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The news media must keep fighting the ‘gag instinct’

From the Spring 2000 issue of The News Media & The Law, page 2. It started as a straightforward call…

From the Spring 2000 issue of The News Media & The Law, page 2.

It started as a straightforward call to the Reporters Committee from a Lubbock, Texas, newspaper reporter for comment for a story: Was it unusual that a federal judge routinely issued gag orders in nearly every case that came before him — a total of 219 cases in two years?

Until recently, it would have been astonishing.

But judges across the nation apparently have decided that the only fair jury is an ignorant jury.

There is a nationwide epidemic of protective orders preventing attorneys, parties and witnesses from discussing pending cases. Just as astonishing as the explosion in the number of gag orders is the fact that almost half have been issued in civil matters. Some have even been imposed in cases tried by a judge, where there clearly is not a concern that pre-trial publicity might contaminate a jury.

The Reporters Committee tracked 43 gag orders in 26 states and the District of Columbia between February 1 and April 20, 2000. Only a handful appeared to have been imposed following a hearing to determine whether a gag order was the only way to protect the Sixth Amendment right of a criminal defendant to a fair trial. Many appeared to have been imposed unilaterally by a judge without input from the parties.

A few examples:

• A judge in New London, Conn., issued a gag order in the trial of admitted murderer Michael Ross. The only jury issue was whether Ross should be executed or imprisoned for life for the murders of four teenage girls. The judge's order gagged all counsel and possible witnesses, including relatives of the victims.

• A Pittsburgh judge imposed a gag order in a civil case brought by a female contractor who alleged she was pressured to take money but do no work at the new PNC Park and Steeler Stadium so that the public sports authority would meet affirmative action goals.

• A Lake Zurich, Ill., judge placed a gag order on the parties regarding a settlement between the village and a gas station owner who objected when the village condemned the station to build a park.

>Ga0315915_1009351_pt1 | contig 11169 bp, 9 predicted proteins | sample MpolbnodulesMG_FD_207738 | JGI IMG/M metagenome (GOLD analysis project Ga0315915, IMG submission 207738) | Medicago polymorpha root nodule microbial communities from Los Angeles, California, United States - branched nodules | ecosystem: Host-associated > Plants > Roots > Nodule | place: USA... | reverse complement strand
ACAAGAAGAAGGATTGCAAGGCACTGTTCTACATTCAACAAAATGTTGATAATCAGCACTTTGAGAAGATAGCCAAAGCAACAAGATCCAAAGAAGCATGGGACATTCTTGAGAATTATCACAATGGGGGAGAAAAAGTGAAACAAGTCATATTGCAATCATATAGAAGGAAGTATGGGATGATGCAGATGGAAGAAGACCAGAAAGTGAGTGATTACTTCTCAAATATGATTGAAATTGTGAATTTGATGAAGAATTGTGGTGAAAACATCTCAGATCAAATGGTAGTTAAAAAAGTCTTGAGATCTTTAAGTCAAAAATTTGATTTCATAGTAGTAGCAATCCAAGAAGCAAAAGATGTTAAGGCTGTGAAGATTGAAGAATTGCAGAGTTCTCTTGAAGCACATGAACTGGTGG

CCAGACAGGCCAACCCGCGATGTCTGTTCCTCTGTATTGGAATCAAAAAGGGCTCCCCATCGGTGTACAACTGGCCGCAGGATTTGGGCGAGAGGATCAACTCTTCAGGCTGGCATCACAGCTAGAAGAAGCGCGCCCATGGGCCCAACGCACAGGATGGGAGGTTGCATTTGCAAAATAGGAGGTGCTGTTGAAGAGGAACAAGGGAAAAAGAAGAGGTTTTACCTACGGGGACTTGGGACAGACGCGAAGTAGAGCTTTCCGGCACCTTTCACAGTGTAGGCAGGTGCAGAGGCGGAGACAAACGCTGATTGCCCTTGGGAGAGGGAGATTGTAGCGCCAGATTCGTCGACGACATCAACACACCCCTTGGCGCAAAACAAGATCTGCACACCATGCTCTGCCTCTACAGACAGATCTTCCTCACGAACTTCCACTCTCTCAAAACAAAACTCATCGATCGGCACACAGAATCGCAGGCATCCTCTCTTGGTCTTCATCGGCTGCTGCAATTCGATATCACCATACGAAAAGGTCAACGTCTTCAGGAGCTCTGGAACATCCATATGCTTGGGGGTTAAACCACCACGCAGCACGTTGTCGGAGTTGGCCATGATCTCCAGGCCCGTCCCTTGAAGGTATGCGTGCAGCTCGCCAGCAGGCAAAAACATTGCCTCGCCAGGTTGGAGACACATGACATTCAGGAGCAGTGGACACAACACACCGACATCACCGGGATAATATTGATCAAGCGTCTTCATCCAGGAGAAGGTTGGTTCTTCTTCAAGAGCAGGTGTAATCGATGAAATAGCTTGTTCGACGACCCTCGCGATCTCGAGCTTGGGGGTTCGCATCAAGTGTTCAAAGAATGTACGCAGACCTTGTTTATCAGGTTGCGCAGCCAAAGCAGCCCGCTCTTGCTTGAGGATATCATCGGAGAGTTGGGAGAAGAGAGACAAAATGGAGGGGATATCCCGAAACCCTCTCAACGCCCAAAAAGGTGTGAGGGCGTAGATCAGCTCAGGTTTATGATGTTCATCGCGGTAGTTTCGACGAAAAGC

• A federal judge in Baton Rouge, La., gagged all parties and their counsel in a series of corruption trials involving former Gov. Edwin Edwards and Insurance Commissioner Jim Brown. Brown, who remains in office, is prevented under the order from discussing his case in any way, even if it involves his on-going job performance.

• A broad-reaching gag order in the California case against former Symbionese Liberation Army fugitive Sara Jane Olson prevents parties, counsel and witnesses from discussing any issue in the 25-year-old attempted car-bombing case. The order extends to any comments made in Minnesota, where Olson has been living, even though the jury will be chosen in California.

Eighteen of the 43 gag orders were imposed in civil cases. Particularly disturbing were civil cases in Pennsylvania, South Carolina, Illinois, Connecticut and the District of Columbia where government entities were parties. As a result of these orders, public officials were precluded from commenting on cases of major public import, such as the alleged improprieties involving public stadiums in Pittsburgh and the Illinois eminent domain case.

The U.S. Supreme Court in Nebraska Press Association v. Stuart in 1973 made clear that gags on the media are unconstitutional. Protective orders against parties, their lawyers and witnesses are allowed, but limited. They should only be imposed after an evidentiary hearing has been held and a court finds that other alternatives, such as thorough voir dire of potential jurors, sequestration of jurors, a change of venue and instructions to the jury are not sufficient to protect a defendant's Sixth Amendment right to a fair trial.

It is difficult to envision a scenario in which a gag order would be necessary in a civil trial. It is impossible to conceive of the necessity for a gag order during a bench trial.

There are a few bright spots out there. Media that have challenged gag orders have been somewhat successful in getting them lifted — particularly in Florida. But not enough newsrooms seek to intervene in these cases. Reporters should be instructed to immediately report gag orders to their editors and newsrooms should immediately object to them. At a minimum, journalists should ask for a hearing.

Gag orders often are short sighted. The media is going to do a story regardless of whether the judge approves. By preventing the media from relying on parties and their lawyers, usually the most accurate sources of information in court stories, they force journalists to rely on rumors, leaks and innuendo. No one could argue that serves the public.

— Lucy Dalglish